So, if you were simply looking at this particular “data generating process”, you could easily conclude: “Look! The position of the gas pedal has no effect on the speed!”; and “Look! Whether the car is going uphill or downhill has no effect on the speed!”; and “All you guys who think that gas pedals and hills affect speed are wrong!”

Similarly, you can look at a series of elections that all converge mostly to the fundamentals-based prediction and say, “Campaigns don’t matter!” Or, you could say that most presidential campaigns are well-funded and competent, broadly speaking, and thus cancel out. The two are very different claims.

Sociology and the Technopolitical Two-Step: The Case of the Regnerus Study

The July 2012 publication in this journal of my study on the young-adult children of parents who have had a same-sex relationship created more criticism and scrutiny than have most sociological studies. … Some perceive it as a tool for this or that political project, a role it was never designed to fill. It cannot answer political or legal questions, and is by definition a retrospective look at household composition and dynamics. – Mark Regnerus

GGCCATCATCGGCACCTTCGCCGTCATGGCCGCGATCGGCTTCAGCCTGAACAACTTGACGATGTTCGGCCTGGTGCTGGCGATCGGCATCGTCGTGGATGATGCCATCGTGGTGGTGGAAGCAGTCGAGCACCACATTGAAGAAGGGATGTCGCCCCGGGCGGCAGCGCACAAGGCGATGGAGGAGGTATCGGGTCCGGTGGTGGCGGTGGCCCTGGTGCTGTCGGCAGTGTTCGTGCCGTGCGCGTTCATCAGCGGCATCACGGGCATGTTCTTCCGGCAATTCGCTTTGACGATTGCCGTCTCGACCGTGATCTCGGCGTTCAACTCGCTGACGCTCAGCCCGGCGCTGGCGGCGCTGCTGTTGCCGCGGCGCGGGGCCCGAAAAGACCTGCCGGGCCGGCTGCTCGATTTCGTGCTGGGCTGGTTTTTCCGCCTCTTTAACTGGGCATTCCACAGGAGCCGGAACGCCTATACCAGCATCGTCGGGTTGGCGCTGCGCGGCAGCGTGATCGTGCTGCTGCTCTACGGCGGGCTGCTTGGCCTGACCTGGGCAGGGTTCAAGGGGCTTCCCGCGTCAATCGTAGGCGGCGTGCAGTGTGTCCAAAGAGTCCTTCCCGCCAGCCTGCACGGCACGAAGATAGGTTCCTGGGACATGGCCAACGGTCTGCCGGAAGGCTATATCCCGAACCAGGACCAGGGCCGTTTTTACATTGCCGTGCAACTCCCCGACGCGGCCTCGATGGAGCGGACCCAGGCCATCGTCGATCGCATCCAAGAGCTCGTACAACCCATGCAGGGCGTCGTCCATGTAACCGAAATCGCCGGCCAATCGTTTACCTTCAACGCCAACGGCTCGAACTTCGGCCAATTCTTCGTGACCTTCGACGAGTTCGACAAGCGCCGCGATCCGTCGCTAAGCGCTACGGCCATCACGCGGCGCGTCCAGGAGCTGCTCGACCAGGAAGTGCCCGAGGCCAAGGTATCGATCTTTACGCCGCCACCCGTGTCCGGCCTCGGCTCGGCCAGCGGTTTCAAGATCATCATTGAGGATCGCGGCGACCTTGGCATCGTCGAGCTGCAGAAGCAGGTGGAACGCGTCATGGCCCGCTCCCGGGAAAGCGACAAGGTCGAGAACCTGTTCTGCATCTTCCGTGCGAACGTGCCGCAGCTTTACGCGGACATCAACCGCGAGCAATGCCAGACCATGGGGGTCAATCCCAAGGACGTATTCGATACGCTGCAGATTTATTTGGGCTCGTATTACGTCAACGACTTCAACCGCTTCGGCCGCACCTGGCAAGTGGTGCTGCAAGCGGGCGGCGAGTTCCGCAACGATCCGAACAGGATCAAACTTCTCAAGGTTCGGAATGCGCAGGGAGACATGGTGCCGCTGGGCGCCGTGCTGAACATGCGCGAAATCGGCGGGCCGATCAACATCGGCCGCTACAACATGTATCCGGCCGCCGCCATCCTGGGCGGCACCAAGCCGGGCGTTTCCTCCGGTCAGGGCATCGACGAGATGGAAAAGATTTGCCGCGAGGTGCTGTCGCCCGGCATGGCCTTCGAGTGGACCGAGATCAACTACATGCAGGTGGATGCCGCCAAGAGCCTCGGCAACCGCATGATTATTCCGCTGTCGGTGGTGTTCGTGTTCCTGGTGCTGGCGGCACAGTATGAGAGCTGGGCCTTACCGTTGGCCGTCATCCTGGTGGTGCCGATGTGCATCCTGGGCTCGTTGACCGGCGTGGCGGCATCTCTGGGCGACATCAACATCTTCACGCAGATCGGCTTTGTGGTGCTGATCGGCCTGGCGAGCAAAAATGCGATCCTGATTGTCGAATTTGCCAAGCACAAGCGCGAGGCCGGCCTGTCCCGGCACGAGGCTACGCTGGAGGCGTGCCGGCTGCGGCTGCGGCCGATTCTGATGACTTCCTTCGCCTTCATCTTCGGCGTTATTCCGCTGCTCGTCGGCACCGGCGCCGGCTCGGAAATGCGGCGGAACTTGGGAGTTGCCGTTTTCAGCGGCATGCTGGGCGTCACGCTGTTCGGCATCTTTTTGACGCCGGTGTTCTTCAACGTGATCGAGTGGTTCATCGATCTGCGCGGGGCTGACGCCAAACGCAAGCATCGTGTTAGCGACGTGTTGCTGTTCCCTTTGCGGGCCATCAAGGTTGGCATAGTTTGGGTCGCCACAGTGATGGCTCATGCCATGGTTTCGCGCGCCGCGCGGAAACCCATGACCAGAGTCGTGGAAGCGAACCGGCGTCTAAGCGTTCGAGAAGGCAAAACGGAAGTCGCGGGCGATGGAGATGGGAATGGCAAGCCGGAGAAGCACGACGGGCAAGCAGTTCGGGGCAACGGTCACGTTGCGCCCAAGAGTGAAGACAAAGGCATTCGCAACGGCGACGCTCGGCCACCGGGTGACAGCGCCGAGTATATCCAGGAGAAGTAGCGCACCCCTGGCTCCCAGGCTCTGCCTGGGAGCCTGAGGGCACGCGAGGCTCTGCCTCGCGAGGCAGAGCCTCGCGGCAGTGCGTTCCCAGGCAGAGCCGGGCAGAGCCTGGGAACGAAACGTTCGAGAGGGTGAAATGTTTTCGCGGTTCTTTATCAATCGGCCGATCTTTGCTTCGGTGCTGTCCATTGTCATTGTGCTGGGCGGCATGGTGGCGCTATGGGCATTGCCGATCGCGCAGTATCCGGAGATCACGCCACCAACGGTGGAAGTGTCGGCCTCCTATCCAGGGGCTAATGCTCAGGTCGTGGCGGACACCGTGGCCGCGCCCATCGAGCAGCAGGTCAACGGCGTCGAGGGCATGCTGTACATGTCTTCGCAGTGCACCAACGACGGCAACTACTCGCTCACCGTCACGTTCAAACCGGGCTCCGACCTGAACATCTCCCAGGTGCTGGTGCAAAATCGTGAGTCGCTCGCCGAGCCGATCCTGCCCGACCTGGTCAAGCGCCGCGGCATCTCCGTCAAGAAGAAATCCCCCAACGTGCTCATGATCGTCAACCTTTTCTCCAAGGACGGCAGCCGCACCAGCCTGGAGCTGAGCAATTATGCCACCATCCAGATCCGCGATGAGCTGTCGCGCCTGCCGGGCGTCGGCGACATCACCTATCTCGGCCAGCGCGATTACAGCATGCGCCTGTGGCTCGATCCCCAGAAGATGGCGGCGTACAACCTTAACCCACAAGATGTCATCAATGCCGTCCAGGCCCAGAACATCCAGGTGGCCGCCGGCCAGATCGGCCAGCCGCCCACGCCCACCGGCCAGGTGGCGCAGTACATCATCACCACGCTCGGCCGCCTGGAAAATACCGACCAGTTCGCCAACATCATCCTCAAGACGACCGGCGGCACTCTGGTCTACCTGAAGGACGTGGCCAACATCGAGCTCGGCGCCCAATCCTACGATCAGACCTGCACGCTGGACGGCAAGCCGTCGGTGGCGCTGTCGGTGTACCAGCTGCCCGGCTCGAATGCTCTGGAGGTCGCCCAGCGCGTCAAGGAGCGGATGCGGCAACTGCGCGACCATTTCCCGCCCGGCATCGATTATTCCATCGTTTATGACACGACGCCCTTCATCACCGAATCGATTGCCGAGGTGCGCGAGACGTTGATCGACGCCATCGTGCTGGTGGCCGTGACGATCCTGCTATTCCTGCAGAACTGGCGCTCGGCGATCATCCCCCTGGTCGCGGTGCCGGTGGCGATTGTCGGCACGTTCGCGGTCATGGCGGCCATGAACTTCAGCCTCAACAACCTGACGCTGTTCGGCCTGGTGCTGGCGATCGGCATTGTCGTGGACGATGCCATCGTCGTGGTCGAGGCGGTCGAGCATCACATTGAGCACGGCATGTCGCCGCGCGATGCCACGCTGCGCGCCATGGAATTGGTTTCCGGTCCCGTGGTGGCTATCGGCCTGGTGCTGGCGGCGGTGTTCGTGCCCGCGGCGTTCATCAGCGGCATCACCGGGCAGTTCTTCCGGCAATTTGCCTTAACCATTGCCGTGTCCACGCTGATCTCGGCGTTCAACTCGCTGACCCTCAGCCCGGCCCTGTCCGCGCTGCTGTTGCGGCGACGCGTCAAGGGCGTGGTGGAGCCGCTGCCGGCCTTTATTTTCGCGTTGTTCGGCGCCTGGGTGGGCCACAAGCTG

In July of this year, Mark Regnerus, a family demographer and Associate Professor of Sociology at UT-Austin, published a study comparing various outcomes for “young-adult children of parents who have had a same-sex relationship,” also referred to as children of “gay fathers” and “lesbian mothers.” This study, in contrast with most prior research, found that these children had worse outcomes on a variety of measures (educational attainment, current employment, etc.). The study elicited immediate interest from conservative political groups, the media, and a wide range of scholars. Virtually every aspect of the study has since been criticized, from the representativeness of the survey sample to the seemingly sloppy shorthand that transformed “young-adult children of parents who have had a same-sex relationship” into children of gay fathers and lesbian mothers to the publication process (especially the shockingly fast timeline, and the conflicts of interest of reviewers and commenters). The already available November issue of Social Science Research (SSR, the journal in which the original study was published) explores these criticisms and perceived irregularities in extensive detail. Sherkat, an editorial board member at SSR, reviewed the internal records and reports thoroughly on the review process. The issue also includes two open letters commenting on the paper, a summary by SSR’s editor, and commentary by several other authors, as well as a response from Regnerus himself (quoted above).